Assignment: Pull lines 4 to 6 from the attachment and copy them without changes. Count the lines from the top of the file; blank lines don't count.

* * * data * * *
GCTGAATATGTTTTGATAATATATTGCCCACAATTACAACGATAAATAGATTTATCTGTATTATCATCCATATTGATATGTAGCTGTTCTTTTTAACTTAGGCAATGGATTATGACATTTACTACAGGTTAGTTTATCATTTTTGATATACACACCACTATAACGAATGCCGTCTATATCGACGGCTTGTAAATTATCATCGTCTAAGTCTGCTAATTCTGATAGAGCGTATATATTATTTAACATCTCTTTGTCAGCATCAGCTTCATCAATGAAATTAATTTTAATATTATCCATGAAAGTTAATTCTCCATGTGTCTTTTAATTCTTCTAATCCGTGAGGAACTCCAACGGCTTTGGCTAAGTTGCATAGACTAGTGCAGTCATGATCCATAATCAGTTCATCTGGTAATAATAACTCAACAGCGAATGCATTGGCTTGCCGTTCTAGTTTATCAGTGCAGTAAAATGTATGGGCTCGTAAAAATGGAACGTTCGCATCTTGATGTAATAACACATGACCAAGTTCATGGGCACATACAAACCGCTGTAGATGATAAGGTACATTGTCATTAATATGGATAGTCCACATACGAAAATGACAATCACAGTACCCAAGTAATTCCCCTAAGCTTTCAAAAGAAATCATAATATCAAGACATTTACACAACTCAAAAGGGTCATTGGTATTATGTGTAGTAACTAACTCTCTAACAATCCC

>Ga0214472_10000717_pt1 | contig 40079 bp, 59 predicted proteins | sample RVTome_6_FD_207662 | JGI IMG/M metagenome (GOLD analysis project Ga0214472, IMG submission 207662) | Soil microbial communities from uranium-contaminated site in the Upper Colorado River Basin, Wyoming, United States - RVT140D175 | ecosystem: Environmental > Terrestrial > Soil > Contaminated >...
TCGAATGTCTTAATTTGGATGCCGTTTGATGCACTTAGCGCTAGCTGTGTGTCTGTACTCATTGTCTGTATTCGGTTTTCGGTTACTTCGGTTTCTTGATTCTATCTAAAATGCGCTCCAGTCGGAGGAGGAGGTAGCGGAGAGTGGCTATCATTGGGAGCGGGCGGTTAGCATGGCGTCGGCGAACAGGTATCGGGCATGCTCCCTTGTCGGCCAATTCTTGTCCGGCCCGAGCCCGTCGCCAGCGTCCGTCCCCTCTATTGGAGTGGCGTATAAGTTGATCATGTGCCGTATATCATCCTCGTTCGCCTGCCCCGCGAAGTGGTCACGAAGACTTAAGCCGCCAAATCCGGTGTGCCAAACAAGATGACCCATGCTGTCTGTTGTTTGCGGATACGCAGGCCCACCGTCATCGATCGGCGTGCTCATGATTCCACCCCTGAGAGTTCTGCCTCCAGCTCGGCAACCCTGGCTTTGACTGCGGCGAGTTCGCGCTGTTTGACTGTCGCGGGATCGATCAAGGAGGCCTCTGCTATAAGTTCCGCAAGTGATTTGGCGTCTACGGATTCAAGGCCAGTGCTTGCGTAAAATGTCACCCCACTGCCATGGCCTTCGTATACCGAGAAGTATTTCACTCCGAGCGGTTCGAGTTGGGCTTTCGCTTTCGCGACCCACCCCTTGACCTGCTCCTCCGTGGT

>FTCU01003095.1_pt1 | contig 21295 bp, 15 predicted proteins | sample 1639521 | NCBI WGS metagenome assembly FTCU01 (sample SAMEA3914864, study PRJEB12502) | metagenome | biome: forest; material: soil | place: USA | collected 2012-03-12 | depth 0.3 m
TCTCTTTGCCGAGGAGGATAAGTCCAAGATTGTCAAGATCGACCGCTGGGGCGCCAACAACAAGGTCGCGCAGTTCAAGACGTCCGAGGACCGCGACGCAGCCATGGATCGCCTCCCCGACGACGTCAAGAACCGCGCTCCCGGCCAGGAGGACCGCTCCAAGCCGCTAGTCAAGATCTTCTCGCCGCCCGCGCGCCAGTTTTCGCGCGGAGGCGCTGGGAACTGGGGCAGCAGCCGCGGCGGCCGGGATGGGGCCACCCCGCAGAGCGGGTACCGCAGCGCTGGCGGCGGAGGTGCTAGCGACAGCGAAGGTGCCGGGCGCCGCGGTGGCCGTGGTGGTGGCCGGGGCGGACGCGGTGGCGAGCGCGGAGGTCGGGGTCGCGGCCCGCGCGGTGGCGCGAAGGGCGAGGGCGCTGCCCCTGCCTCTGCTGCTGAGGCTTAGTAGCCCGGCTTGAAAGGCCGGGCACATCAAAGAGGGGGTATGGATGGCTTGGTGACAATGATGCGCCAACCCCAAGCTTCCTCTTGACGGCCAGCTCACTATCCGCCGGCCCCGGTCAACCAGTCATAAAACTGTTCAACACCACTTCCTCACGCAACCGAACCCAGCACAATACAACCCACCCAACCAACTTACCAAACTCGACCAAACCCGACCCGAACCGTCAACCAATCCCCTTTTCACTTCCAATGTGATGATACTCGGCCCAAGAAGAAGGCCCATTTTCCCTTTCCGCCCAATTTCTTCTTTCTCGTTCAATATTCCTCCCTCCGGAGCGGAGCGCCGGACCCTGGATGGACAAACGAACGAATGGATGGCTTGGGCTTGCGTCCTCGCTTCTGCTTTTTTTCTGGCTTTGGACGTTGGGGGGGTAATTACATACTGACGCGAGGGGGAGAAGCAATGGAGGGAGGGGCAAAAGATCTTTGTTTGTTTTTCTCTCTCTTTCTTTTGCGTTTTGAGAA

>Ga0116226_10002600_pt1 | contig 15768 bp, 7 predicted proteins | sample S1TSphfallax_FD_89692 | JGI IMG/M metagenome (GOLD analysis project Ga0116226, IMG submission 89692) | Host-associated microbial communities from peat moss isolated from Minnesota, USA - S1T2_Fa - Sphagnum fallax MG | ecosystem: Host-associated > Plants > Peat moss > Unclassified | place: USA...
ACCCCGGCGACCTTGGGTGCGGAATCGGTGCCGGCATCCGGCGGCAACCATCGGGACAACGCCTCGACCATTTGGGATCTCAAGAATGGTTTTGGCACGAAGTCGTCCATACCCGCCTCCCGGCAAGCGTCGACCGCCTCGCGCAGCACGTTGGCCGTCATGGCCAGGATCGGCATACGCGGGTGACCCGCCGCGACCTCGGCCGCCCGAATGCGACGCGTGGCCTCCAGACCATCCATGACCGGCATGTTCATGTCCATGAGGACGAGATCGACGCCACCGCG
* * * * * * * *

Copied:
>FTCU01003095.1_pt1 | contig 21295 bp, 15 predicted proteins | sample 1639521 | NCBI WGS metagenome assembly FTCU01 (sample SAMEA3914864, study PRJEB12502) | metagenome | biome: forest; material: soil | place: USA | collected 2012-03-12 | depth 0.3 m
TCTCTTTGCCGAGGAGGATAAGTCCAAGATTGTCAAGATCGACCGCTGGGGCGCCAACAACAAGGTCGCGCAGTTCAAGACGTCCGAGGACCGCGACGCAGCCATGGATCGCCTCCCCGACGACGTCAAGAACCGCGCTCCCGGCCAGGAGGACCGCTCCAAGCCGCTAGTCAAGATCTTCTCGCCGCCCGCGCGCCAGTTTTCGCGCGGAGGCGCTGGGAACTGGGGCAGCAGCCGCGGCGGCCGGGATGGGGCCACCCCGCAGAGCGGGTACCGCAGCGCTGGCGGCGGAGGTGCTAGCGACAGCGAAGGTGCCGGGCGCCGCGGTGGCCGTGGTGGTGGCCGGGGCGGACGCGGTGGCGAGCGCGGAGGTCGGGGTCGCGGCCCGCGCGGTGGCGCGAAGGGCGAGGGCGCTGCCCCTGCCTCTGCTGCTGAGGCTTAGTAGCCCGGCTTGAAAGGCCGGGCACATCAAAGAGGGGGTATGGATGGCTTGGTGACAATGATGCGCCAACCCCAAGCTTCCTCTTGACGGCCAGCTCACTATCCGCCGGCCCCGGTCAACCAGTCATAAAACTGTTCAACACCACTTCCTCACGCAACCGAACCCAGCACAATACAACCCACCCAACCAACTTACCAAACTCGACCAAACCCGACCCGAACCGTCAACCAATCCCCTTTTCACTTCCAATGTGATGATACTCGGCCCAAGAAGAAGGCCCATTTTCCCTTTCCGCCCAATTTCTTCTTTCTCGTTCAATATTCCTCCCTCCGGAGCGGAGCGCCGGACCCTGGATGGACAAACGAACGAATGGATGGCTTGGGCTTGCGTCCTCGCTTCTGCTTTTTTTCTGGCTTTGGACGTTGGGGGGGTAATTACATACTGACGCGAGGGGGAGAAGCAATGGAGGGAGGGGCAAAAGATCTTTGTTTGTTTTTCTCTCTCTTTCTTTTGCGTTTTGAGAA

>Ga0116226_10002600_pt1 | contig 15768 bp, 7 predicted proteins | sample S1TSphfallax_FD_89692 | JGI IMG/M metagenome (GOLD analysis project Ga0116226, IMG submission 89692) | Host-associated microbial communities from peat moss isolated from Minnesota, USA - S1T2_Fa - Sphagnum fallax MG | ecosystem: Host-associated > Plants > Peat moss > Unclassified | place: USA...